Hunger Mountain - Vermont College Journal of the arts

Sideways Review: From Reading to Generosity

Erika Anderson
on Then Again
by Diane Keaton

Reading: Barnes & Noble,
Union Square–


~2nd in a series

Generosity matters to me. As a writer and reader of memoir, I seek it. The Buddhist practice of Right Speech considers three conditions: Is it true? Is it kind? Is it necessary? Individual perceptions of truth will vary, and plenty of worthy memoirs are necessary if not kind. Still, I propose we apply these questions to memoir for the purpose of contemplation, knowing that not every standard can be met.

At Union Square’s Barnes & Noble, Diane Keaton’s generosity appears effortless. Despite the forty minutes hundreds of us have waited, stood and sighed, she warms the crowd with her magnetism and charm. Though it’s easy to doubt the sincerity of any actor’s performance, her enthusiasm feels true.

Because I came expecting only to form an opinion about a celebrity, this reading is my introduction to her writing. Diane’s kindness is implicit in her memoir, Then Again, a tribute to her mother, Dorothy Keaton Hall.

Diane reads a quote from one of her mother’s eighty-five journals: “Every living person should be forced to write an autobiography. They should have to go back and unravel and disclose all the stuff that was packed into their lives.” Then she continues to read, now in her own point of view, “I wish she had. And, because she didn’t, I’ve written not my memoir but ours. The story of a girl whose wishes came true because of her mother is not new, but it’s mine.”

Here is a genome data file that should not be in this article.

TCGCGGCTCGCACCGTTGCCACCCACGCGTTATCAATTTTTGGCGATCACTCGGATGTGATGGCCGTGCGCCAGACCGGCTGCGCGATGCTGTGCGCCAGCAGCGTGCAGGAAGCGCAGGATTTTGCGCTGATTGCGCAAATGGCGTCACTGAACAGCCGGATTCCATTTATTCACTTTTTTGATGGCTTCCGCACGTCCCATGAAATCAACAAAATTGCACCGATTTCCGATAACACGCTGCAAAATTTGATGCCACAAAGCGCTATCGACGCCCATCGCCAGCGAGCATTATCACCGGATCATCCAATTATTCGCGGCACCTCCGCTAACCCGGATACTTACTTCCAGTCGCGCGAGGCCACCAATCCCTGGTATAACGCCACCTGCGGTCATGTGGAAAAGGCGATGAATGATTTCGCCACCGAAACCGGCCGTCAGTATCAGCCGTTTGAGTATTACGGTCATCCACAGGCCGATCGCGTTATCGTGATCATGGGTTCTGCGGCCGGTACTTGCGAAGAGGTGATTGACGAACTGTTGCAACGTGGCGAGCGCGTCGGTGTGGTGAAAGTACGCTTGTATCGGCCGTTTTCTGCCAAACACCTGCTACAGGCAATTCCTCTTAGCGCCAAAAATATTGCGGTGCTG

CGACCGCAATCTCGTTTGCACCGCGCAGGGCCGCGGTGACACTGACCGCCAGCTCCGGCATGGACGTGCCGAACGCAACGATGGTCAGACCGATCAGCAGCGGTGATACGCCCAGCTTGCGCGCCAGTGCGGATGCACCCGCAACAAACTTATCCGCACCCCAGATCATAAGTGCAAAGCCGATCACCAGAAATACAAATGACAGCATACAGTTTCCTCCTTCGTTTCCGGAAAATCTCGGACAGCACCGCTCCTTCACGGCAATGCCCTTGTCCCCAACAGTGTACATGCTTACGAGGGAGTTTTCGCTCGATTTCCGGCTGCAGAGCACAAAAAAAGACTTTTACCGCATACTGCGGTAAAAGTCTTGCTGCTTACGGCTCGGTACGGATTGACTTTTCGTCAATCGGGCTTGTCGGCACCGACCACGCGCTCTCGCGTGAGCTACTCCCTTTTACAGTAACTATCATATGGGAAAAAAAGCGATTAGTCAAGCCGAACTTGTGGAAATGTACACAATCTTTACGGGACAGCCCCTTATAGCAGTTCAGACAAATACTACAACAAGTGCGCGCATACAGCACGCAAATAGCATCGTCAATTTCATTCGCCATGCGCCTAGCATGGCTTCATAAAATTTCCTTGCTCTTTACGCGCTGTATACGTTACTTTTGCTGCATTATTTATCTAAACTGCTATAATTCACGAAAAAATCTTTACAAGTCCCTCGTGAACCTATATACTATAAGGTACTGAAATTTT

Tearful at the podium, Diane reads from her memoir: “Mom lingers; because it took decades before I recognized that her most alluring trait was her complexity; because I don’t want her to disappear even though she has.” Dorothy Hall, a homemaker once crowned Mrs. LA, died in 2008.

Diane wrote my first name in all caps as I expressed my appreciation for her humility, warmth, and the crafted sentences she had just read. She held my hand, looked me in the eye, and said, “Thank you.” I realize it’s unfair to judge strangers—authors, celebrities, anyone—on thirty-second exchanges, and I read to befriend words, not people, and yet memoir is utterly personal, making the sense of connection all the more vital. Necessary.


Erika Anderson has written a memoir about a murder-suicide in college and holds an MFA from VCFA. She seeks generosity in Manhattan and Brooklyn. For more about Erika, visit with her. For more from Erika, read another sideways review and her craft essay.

More Sideways Reviews


Then Again
Diane Keaton
Random House


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